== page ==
Establishing a John Sevier State Park in Tennessee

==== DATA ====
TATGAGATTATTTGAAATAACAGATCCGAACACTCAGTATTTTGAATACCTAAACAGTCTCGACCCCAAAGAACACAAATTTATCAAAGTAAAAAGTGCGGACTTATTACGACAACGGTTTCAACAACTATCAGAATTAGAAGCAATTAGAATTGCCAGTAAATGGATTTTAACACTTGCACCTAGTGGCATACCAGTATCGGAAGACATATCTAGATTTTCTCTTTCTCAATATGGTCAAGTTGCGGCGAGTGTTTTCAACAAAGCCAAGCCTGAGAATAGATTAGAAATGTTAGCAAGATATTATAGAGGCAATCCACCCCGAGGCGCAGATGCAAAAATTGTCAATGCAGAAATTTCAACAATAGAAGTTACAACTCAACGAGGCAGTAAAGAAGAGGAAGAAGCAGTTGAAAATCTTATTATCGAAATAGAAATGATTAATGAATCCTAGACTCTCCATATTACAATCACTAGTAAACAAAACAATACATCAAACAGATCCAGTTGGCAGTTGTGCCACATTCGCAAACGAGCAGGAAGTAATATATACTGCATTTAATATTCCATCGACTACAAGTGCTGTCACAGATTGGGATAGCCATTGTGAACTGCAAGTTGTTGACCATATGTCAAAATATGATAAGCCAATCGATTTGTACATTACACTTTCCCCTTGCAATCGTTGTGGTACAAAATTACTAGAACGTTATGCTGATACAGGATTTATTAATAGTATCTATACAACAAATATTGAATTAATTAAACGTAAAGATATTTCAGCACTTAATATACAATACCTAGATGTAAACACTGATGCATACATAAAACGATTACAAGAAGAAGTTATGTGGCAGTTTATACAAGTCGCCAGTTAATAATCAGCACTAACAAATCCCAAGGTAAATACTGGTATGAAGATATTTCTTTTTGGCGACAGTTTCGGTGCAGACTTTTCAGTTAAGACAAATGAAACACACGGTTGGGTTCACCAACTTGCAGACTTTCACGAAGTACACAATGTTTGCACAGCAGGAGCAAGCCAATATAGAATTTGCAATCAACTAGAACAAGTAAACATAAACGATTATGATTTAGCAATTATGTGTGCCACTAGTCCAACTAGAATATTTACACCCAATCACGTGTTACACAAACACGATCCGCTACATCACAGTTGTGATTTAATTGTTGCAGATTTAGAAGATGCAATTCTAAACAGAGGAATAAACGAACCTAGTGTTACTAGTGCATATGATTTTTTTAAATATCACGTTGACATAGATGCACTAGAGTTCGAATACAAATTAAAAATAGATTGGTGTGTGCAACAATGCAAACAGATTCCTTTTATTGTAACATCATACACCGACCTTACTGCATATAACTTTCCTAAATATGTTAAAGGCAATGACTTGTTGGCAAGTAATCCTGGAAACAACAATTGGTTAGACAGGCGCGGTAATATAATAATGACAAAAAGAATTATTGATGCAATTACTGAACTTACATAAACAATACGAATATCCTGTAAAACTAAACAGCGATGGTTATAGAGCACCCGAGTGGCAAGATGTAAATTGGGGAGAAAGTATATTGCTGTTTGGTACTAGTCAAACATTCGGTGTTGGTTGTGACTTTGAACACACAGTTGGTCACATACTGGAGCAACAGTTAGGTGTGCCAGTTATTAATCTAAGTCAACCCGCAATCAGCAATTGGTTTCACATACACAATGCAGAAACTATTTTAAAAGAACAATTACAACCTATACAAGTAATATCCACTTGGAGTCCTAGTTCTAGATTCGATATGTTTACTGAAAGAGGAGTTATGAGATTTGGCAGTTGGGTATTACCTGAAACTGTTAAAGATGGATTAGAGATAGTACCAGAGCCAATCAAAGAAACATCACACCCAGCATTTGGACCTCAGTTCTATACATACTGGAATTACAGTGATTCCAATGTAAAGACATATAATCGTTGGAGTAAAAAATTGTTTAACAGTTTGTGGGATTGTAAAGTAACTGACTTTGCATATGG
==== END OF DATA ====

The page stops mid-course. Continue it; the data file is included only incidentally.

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John Sevier is the Father of the state of Tennessee. In 1772 he was one of the first European settlers of the North Carolina territory west of the Appalachian Mountains and was involved in establishing the first democracy in North America known as the Watauga Agreement. John Sevier was one of the principal commanders at the Battle of Kings Mountain on October 7, 1780 against the British in which the victory is known as the turning point of the American Revolution. He was also key in protecting the frontier settlers  from attacks by British sponsored Native Americans. After the American Revolution he was brigadier general of the Southwest territory. John was engaged in 35 battles in which he was commander and was victorious in all engagements. John Sevier was not only the first governor of Tennessee, but was also elected to six two-year terms as Tennessee's governor from 1796 to 1801 and from 1803-1809. Sevier was also elected to three terms in the United States House of Representatives, serving from 1811 until his death in 1815. Davy Crockett has two state parks in Tennessee. Davey Crockett's neighbor on the Nolichucky River was John Sevier and his boyhood hero. Davey Crockett would agree that John Sevier should have a state park. The state of Tennessee already owns 35 acres known as Marble Springs that was part of the property owned by John Sevier while he was governor. The site is Marble Springs State Historic Site. Making the site a state park will direct more attention to the man instead of where he lived and provide a full time park manager to the site. None of the buildings at Marble Springs are from the John Sevier period, and the site was also used to place excess dirt from the construction of Governor John Sevier Highway. At present the site is managed by the Governor John Sevier Memorial Association under an agreement with the Tennessee Department of Environment and Conversation, Historical Commission. Placing the site under the Division of State Parks would bring additional funding to the site, open the site year round, and remove the management from the under funded Memorial Association while placing a full time park ranger on site. Please support our Tennessee history by signing our John Sevier Chapter of the Overmountain Victory Trail Association  petition to establish a John Sevier State Park.



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